Bond beam repair

Davileet

Well-known member
Mar 28, 2020
73
Gainesville, VA
You can mix it by parts easily. For 5 10' sections i would personally form it if I was making the repair. Super easy and fast and I can leave the site with no worries or babysitting. Nothing fancy some thin plywood or whatever is laying around my yard this isn't pretty formwork.
Was thinking to use the Cement All by Rapid Set using some of their set control which gives it longer work time. Do you think this product would be okay? I think this product would allow for formless install as is. However, they also sell a plasticizer that I could use to do forms also.

I will head back out to HD tomorrow and look for some suitable wood to use as forms.

Attached some pictures of the rebar I installed. Probably could use some more pegs in certain places and maybe raise them up a bit higher. I did acid wash the bond beam today with 1 part muriatic acid and 7 parts water. Also began grinding off the old tile thin set using a diamond cutting cup.

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jimmythegreek

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Aug 10, 2017
2,768
Morris Cnty NJ
I'm not a fan of any of that rapid set brand stuff. Here's how I would make that repair. I would make bench steps with the forms. 1/4 plywood is plenty. I'd shoot level with laser kind of like your chalk lines but I'd go into nice firm material. I'd take my diamond wheel on the angle grinder and make a shallow cut line and keep stepping it with a plumb cut up or down as needed. Then shave or chip some material out above it so you have some depth and thickness to the new concrete. Leave a tiny ledge of plaster to sit the plywood on so you have minimal leak out and then bend and work around the shape of pool. Use 2x material to join sections and make little squares at the top so you can attach deadman back to the deck for support. Doeant need to be pretty and just lose to original shape. The plaster guys will go heavy and fill in anything or you can shape with a grinder. The top is better slightly low you will mud up to do coping and tile will hide the gap. I think shaping this with mud by hand is gonna be alot harder than you think. You need to keep it all flowing if possible to avoid cold joints. Dont forget bonding agent on all old surfaces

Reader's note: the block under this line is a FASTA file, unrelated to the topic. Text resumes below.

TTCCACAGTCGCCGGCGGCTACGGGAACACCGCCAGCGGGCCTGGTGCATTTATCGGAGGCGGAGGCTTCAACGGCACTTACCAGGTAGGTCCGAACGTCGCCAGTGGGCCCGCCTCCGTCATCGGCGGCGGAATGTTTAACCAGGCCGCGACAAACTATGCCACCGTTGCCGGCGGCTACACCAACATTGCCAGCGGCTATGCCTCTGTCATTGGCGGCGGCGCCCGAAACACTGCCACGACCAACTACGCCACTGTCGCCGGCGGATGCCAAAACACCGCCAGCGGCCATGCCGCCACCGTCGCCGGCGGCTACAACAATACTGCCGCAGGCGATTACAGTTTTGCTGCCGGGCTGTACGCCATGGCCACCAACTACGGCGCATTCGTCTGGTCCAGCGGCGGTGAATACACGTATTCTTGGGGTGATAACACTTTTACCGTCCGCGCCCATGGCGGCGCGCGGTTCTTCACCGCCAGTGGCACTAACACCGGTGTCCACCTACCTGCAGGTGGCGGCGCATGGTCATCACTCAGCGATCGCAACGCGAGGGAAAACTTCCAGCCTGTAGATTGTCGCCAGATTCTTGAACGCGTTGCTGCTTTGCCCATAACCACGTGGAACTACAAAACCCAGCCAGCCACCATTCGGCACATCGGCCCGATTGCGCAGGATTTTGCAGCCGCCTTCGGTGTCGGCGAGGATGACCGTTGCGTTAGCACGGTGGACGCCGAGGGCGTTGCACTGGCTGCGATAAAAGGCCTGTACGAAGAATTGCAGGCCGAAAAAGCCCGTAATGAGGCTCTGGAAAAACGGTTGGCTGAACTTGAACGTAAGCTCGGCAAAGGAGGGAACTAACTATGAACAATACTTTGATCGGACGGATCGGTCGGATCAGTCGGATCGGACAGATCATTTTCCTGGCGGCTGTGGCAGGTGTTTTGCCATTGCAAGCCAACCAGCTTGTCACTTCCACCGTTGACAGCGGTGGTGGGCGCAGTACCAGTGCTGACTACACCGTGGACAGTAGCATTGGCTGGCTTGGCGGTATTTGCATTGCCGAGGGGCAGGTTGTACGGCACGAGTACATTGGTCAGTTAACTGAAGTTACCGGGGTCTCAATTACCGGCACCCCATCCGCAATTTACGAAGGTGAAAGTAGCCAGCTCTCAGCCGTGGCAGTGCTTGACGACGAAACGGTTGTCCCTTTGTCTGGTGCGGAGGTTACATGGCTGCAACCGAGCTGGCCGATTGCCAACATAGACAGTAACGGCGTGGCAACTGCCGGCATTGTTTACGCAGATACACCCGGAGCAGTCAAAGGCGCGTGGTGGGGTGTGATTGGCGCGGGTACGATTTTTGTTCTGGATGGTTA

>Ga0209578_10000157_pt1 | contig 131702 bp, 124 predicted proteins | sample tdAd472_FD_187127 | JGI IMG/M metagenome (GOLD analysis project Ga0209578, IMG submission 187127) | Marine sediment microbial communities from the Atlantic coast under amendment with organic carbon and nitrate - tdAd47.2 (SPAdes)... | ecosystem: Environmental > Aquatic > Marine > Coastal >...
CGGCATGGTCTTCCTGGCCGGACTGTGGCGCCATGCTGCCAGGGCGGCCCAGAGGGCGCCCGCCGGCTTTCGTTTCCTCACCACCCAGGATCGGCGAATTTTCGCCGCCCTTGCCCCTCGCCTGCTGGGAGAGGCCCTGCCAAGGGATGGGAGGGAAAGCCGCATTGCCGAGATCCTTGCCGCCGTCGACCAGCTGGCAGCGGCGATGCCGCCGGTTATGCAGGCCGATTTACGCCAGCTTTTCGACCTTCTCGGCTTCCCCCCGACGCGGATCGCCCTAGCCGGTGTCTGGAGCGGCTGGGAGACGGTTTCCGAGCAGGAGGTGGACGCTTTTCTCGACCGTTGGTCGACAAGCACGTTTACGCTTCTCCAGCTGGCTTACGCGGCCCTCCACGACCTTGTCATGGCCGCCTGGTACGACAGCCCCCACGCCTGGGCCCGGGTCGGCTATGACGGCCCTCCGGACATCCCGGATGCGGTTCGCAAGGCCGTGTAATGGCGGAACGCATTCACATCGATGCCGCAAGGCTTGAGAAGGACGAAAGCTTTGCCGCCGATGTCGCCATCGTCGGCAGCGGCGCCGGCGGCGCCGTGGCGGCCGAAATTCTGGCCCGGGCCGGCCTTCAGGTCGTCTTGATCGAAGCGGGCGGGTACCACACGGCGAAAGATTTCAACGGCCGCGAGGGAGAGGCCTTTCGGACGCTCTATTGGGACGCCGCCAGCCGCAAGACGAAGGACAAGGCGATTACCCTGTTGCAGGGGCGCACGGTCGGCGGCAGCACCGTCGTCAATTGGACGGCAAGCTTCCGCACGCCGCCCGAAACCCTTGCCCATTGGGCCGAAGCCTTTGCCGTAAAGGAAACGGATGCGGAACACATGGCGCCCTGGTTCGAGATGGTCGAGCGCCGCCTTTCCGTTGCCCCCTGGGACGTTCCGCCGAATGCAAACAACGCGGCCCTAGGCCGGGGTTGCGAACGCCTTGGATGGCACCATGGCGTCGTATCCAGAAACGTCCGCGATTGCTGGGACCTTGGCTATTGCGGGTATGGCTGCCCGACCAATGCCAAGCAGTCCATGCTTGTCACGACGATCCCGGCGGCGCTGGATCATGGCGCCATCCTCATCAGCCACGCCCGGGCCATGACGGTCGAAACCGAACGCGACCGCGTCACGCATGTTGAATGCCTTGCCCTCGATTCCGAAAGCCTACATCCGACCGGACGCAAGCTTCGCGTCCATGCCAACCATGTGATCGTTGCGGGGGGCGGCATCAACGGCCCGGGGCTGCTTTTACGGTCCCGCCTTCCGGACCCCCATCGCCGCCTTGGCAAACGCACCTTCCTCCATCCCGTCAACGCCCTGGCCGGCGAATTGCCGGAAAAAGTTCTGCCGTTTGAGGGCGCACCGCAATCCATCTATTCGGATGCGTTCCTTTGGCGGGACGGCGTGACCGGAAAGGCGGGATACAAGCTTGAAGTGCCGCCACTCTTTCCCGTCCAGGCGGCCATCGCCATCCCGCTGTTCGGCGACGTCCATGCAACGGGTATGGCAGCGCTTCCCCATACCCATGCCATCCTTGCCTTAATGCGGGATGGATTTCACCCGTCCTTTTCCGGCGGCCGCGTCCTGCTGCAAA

Davileet

Well-known member
Mar 28, 2020
73
Gainesville, VA
I'm not a fan of any of that rapid set brand stuff. Here's how I would make that repair. I would make bench steps with the forms. 1/4 plywood is plenty. I'd shoot level with laser kind of like your chalk lines but I'd go into nice firm material. I'd take my diamond wheel on the angle grinder and make a shallow cut line and keep stepping it with a plumb cut up or down as needed. Then shave or chip some material out above it so you have some depth and thickness to the new concrete. Leave a tiny ledge of plaster to sit the plywood on so you have minimal leak out and then bend and work around the shape of pool. Use 2x material to join sections and make little squares at the top so you can attach deadman back to the deck for support. Doeant need to be pretty and just lose to original shape. The plaster guys will go heavy and fill in anything or you can shape with a grinder. The top is better slightly low you will mud up to do coping and tile will hide the gap. I think shaping this with mud by hand is gonna be alot harder than you think. You need to keep it all flowing if possible to avoid cold joints. Dont forget bonding agent on all old surfaces
What product do you recommend I purchase instead of the RapidSet brand of stuff? Which if any of the items on the list of locally available products should I use?
I am going to do as you say and cut out plaster to form a level surface to anchor and set forms on and will pour it in. I plan to use a mix of portland cement, acrylic bonding agent and water, mixed to a thin consistency and brush on before pouring the concrete.
 

jimmythegreek

TFP Expert
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In The Industry
Aug 10, 2017
2,768
Morris Cnty NJ